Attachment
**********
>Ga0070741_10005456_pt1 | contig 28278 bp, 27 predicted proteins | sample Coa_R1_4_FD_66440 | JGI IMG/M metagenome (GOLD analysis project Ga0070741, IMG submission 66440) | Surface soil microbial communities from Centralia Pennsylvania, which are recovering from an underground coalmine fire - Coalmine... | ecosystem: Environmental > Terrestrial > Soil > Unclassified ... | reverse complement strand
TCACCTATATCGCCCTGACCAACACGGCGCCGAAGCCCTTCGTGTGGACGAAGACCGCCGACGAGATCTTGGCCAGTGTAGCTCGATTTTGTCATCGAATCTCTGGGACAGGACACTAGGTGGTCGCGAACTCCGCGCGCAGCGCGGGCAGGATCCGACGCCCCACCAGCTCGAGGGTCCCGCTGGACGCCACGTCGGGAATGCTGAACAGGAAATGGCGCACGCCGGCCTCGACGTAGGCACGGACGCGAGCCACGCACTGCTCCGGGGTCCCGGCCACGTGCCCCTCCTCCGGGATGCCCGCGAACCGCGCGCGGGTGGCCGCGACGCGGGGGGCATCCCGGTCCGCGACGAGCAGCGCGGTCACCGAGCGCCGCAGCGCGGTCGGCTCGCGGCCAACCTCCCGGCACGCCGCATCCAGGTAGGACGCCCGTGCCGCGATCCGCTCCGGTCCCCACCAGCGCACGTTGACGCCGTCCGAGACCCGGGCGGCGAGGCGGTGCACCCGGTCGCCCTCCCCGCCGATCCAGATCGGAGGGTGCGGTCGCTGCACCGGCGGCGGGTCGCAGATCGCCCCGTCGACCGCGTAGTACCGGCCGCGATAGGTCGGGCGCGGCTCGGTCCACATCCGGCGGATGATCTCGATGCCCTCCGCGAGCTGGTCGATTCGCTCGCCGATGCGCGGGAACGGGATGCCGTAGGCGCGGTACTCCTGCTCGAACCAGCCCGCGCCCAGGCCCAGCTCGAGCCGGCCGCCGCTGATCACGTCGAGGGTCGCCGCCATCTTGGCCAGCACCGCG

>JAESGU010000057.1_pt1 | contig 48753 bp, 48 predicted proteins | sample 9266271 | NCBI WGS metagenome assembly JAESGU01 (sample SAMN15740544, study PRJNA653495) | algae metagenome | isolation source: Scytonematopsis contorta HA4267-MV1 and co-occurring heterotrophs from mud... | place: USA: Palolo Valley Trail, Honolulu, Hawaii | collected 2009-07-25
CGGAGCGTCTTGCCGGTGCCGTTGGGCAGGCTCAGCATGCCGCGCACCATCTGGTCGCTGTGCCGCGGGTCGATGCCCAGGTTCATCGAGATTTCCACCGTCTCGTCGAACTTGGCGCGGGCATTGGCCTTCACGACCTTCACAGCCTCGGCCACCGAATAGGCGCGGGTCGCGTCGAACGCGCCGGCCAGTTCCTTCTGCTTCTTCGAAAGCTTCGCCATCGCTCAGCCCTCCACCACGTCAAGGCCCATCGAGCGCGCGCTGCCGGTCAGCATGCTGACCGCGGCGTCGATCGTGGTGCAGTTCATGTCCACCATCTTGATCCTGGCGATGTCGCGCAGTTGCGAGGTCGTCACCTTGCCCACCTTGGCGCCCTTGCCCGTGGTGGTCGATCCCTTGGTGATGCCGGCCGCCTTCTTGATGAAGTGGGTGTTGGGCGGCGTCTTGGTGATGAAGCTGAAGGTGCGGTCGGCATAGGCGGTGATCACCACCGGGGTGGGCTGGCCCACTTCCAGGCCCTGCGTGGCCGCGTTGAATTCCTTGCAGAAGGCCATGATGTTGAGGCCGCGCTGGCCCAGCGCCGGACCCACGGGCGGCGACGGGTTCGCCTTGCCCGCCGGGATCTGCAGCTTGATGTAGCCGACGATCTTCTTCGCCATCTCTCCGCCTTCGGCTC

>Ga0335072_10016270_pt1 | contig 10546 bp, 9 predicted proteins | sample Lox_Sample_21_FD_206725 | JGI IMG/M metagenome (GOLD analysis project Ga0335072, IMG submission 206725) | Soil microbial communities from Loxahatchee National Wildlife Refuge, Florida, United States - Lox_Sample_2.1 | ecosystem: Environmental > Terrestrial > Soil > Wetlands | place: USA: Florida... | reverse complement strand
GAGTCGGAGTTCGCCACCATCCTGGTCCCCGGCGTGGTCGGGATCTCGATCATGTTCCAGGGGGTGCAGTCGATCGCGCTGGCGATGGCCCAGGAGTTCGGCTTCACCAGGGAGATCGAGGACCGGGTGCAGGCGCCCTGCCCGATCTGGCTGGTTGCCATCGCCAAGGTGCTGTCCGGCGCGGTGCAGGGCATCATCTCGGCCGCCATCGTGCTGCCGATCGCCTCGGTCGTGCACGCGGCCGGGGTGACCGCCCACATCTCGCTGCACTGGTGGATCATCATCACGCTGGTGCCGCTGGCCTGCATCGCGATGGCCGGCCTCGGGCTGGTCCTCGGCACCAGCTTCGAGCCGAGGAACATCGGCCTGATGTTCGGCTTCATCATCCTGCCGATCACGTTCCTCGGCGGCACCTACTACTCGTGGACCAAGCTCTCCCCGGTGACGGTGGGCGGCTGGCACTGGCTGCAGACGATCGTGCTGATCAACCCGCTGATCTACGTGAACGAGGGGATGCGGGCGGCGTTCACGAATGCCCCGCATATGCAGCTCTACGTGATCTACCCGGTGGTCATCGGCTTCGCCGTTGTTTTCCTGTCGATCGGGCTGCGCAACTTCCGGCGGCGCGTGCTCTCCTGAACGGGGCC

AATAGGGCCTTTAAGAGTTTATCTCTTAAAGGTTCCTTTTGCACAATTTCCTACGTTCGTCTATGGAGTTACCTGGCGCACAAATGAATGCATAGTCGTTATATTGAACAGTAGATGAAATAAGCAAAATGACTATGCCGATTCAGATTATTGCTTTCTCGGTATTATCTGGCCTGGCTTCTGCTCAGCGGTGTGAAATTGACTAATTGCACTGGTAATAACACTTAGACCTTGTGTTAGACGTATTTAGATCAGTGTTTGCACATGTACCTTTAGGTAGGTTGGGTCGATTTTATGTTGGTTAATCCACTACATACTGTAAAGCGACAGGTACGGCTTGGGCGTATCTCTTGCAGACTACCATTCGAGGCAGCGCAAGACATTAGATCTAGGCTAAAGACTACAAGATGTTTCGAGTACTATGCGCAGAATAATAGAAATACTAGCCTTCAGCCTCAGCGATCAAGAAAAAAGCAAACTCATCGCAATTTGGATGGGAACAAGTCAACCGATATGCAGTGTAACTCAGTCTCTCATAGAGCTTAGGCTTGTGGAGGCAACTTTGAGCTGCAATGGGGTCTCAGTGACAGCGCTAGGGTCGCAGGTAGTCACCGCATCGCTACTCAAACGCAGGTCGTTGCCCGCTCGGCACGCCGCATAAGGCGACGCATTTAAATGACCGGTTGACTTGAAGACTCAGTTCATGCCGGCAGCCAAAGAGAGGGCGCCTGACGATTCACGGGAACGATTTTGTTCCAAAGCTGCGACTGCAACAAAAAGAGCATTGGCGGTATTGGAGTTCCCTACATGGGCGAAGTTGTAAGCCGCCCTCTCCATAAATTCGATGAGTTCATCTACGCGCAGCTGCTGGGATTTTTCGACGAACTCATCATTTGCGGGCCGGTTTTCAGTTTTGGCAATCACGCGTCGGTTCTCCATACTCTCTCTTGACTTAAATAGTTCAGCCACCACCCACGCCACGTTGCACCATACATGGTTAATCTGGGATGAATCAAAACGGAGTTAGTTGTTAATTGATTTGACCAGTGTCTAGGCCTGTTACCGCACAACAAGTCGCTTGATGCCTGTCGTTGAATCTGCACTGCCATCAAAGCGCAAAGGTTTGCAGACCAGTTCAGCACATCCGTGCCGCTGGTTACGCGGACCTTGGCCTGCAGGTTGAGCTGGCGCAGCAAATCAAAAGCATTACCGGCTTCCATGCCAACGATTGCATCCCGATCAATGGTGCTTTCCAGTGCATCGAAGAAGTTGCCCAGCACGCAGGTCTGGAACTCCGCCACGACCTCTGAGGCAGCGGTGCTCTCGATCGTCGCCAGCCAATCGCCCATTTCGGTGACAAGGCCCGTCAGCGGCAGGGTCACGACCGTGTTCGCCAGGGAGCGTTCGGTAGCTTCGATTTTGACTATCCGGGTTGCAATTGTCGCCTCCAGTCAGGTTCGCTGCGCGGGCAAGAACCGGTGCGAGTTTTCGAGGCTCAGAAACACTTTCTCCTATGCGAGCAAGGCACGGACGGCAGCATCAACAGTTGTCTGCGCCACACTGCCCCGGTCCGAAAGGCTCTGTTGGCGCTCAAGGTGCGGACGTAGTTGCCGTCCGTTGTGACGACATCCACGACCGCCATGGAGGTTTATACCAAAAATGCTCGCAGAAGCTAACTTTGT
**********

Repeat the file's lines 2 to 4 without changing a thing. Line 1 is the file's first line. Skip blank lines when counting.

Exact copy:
TCACCTATATCGCCCTGACCAACACGGCGCCGAAGCCCTTCGTGTGGACGAAGACCGCCGACGAGATCTTGGCCAGTGTAGCTCGATTTTGTCATCGAATCTCTGGGACAGGACACTAGGTGGTCGCGAACTCCGCGCGCAGCGCGGGCAGGATCCGACGCCCCACCAGCTCGAGGGTCCCGCTGGACGCCACGTCGGGAATGCTGAACAGGAAATGGCGCACGCCGGCCTCGACGTAGGCACGGACGCGAGCCACGCACTGCTCCGGGGTCCCGGCCACGTGCCCCTCCTCCGGGATGCCCGCGAACCGCGCGCGGGTGGCCGCGACGCGGGGGGCATCCCGGTCCGCGACGAGCAGCGCGGTCACCGAGCGCCGCAGCGCGGTCGGCTCGCGGCCAACCTCCCGGCACGCCGCATCCAGGTAGGACGCCCGTGCCGCGATCCGCTCCGGTCCCCACCAGCGCACGTTGACGCCGTCCGAGACCCGGGCGGCGAGGCGGTGCACCCGGTCGCCCTCCCCGCCGATCCAGATCGGAGGGTGCGGTCGCTGCACCGGCGGCGGGTCGCAGATCGCCCCGTCGACCGCGTAGTACCGGCCGCGATAGGTCGGGCGCGGCTCGGTCCACATCCGGCGGATGATCTCGATGCCCTCCGCGAGCTGGTCGATTCGCTCGCCGATGCGCGGGAACGGGATGCCGTAGGCGCGGTACTCCTGCTCGAACCAGCCCGCGCCCAGGCCCAGCTCGAGCCGGCCGCCGCTGATCACGTCGAGGGTCGCCGCCATCTTGGCCAGCACCGCG

>JAESGU010000057.1_pt1 | contig 48753 bp, 48 predicted proteins | sample 9266271 | NCBI WGS metagenome assembly JAESGU01 (sample SAMN15740544, study PRJNA653495) | algae metagenome | isolation source: Scytonematopsis contorta HA4267-MV1 and co-occurring heterotrophs from mud... | place: USA: Palolo Valley Trail, Honolulu, Hawaii | collected 2009-07-25
CGGAGCGTCTTGCCGGTGCCGTTGGGCAGGCTCAGCATGCCGCGCACCATCTGGTCGCTGTGCCGCGGGTCGATGCCCAGGTTCATCGAGATTTCCACCGTCTCGTCGAACTTGGCGCGGGCATTGGCCTTCACGACCTTCACAGCCTCGGCCACCGAATAGGCGCGGGTCGCGTCGAACGCGCCGGCCAGTTCCTTCTGCTTCTTCGAAAGCTTCGCCATCGCTCAGCCCTCCACCACGTCAAGGCCCATCGAGCGCGCGCTGCCGGTCAGCATGCTGACCGCGGCGTCGATCGTGGTGCAGTTCATGTCCACCATCTTGATCCTGGCGATGTCGCGCAGTTGCGAGGTCGTCACCTTGCCCACCTTGGCGCCCTTGCCCGTGGTGGTCGATCCCTTGGTGATGCCGGCCGCCTTCTTGATGAAGTGGGTGTTGGGCGGCGTCTTGGTGATGAAGCTGAAGGTGCGGTCGGCATAGGCGGTGATCACCACCGGGGTGGGCTGGCCCACTTCCAGGCCCTGCGTGGCCGCGTTGAATTCCTTGCAGAAGGCCATGATGTTGAGGCCGCGCTGGCCCAGCGCCGGACCCACGGGCGGCGACGGGTTCGCCTTGCCCGCCGGGATCTGCAGCTTGATGTAGCCGACGATCTTCTTCGCCATCTCTCCGCCTTCGGCTC